From the army’s perspective, Azaria’s guilty verdict ostensibly answers the critique that it is unable to deal with soldier violence against Palestinians — or that it doesn’t want to. But there is one reason and one reason only that the lowly soldier was indicted to begin with.
An Israeli military court handed down a guilty verdict Wednesday in the manslaughter trial of Elor Azaria, an IDF soldier who shot and killed an incapacitated Palestinian assailant in March of last year. The high-profile trial polarized the country, pitting Israel’s political class against current and former army generals. Much of the IDF’s top echelons decried Azaria for firing a bullet into Abdel Fattah al-Sharif’s head — 15 minutes after the latter was shot and wounded in an attempt to stab soldiers in the occupied city of Hebron.
Much will be said and written about the implications of the verdict. For now, here are some initial observations and takeaways:
1. Azaria was arrested and brought to trial for one reason and one reason only: B’Tselem volunteer Emad Abu-Shamsiyah caught the shooting on camera. The video sparked controversy in Israel and across the world, momentarily shifting the public’s attention to the costs of the Israeli occupation — certainly for Palestinians but also for Israeli society.
In an interview with Al-Monitor, Abu-Shamsiya lamented that Azaria had been turned into a national hero by many segments of Israeli society. “I know that without the footage,” he said, “no one would have been arrested and life would have gone on as usual. After the shooting no one standing around there was bothered by what they had seen.”
2. Azaria’s conviction is a rare exception to the rule. In the vast majority of cases, the army tends to grant impunity to soldiers who kill or harm Palestinians.
In 2015 alone, Israeli human rights organization Yesh Din found that the IDF opened a total of 186 criminal investigations into suspected offenses committed by soldiers against Palestinians. Of these investigations, 120 files were closed, seven led to disciplinary action, and only four (3.1 percent of all files in which procedures were concluded) led to indictments. Twenty-seven of those files (15 percent) were opened following the death of Palestinians at the hands of Israeli soldiers.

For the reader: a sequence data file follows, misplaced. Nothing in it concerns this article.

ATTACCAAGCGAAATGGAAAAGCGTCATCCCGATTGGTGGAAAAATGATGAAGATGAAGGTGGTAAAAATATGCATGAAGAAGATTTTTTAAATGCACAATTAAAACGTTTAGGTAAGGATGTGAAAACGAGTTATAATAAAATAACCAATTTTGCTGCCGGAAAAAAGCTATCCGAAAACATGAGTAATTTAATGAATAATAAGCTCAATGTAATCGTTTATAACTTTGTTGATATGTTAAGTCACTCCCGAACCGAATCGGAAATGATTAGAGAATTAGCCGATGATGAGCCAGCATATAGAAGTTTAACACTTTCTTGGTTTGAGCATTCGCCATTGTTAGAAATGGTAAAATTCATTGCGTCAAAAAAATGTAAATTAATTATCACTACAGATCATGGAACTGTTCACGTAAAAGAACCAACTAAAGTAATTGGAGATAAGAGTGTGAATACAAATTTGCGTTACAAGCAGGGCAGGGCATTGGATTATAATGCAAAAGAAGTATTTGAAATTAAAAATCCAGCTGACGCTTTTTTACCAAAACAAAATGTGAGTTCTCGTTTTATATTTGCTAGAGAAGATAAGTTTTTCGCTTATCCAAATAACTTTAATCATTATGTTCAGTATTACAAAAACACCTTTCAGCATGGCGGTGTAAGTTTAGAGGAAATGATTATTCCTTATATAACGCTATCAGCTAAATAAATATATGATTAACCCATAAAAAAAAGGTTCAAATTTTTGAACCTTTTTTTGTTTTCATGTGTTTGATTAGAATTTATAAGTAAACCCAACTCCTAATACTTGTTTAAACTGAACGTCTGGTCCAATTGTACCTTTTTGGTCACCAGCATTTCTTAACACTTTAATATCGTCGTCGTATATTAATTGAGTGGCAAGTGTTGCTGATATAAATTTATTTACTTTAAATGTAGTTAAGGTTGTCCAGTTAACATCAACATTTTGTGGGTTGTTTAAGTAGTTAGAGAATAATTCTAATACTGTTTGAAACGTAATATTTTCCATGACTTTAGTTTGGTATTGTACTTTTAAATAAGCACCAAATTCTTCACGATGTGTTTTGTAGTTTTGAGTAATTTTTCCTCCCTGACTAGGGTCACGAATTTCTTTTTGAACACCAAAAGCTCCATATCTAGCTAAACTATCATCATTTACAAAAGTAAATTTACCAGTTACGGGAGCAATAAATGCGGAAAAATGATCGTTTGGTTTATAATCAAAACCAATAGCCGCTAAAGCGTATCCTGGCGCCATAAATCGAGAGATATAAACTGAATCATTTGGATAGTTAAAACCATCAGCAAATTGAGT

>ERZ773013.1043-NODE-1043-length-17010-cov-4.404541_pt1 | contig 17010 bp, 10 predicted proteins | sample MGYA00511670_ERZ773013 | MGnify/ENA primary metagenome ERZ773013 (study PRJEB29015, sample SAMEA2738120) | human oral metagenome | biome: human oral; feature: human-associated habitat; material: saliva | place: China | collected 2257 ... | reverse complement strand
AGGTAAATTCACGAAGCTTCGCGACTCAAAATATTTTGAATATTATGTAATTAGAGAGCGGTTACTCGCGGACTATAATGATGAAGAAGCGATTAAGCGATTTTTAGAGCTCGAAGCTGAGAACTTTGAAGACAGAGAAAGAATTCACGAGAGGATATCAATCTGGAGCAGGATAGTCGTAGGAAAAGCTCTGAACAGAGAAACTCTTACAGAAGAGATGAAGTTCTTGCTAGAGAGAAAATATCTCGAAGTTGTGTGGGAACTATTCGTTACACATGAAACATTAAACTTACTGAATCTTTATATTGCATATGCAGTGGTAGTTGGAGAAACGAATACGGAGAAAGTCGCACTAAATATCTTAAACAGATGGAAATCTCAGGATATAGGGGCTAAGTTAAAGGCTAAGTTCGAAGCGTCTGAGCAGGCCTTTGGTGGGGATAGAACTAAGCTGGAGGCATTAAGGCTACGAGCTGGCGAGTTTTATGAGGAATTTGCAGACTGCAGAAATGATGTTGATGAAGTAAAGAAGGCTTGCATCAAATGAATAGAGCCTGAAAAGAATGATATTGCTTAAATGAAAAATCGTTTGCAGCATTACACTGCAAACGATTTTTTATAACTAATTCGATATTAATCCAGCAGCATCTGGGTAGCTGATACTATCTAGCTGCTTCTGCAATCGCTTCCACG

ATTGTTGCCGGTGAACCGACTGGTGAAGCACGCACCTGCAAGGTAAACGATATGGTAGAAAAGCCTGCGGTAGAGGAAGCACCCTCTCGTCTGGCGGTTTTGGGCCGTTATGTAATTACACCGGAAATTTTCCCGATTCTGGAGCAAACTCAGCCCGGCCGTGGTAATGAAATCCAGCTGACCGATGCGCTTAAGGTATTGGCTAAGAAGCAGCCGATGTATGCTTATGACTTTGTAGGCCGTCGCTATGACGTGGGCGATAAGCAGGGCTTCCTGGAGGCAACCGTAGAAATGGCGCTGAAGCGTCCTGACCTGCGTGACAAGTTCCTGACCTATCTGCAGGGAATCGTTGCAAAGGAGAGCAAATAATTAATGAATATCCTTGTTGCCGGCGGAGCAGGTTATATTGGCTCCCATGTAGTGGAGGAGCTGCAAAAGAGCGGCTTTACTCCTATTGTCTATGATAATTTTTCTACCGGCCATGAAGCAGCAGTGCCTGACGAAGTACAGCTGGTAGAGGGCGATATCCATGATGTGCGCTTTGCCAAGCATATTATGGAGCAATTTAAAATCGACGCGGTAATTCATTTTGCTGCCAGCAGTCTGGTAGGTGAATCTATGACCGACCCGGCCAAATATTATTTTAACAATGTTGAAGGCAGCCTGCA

There are countless cases of impunity. I recommend reading through John Brown and Noam Rotem’s excellent series, License to Kill, to gain a more complete picture of how the military allows Israeli soldiers who have shot and killed unarmed Palestinians to evade justice.
Let’s see what sentence Azaria is given, and whether or not he is pardoned before celebrating a military justice system suddenly delivering justice.
3. Wednesday will go down as great day for both Israel’s military establishment and its judicial system. From the army’s perspective, Azaria’s guilty verdict ostensibly answers nearly all of the critiques leveled at it by human rights groups, namely that it is unable to deal with soldier violence against Palestinians — or that it doesn’t want to. Government ministers and campus hasbara warriors alike will be waving around Azaria’s conviction for years to come.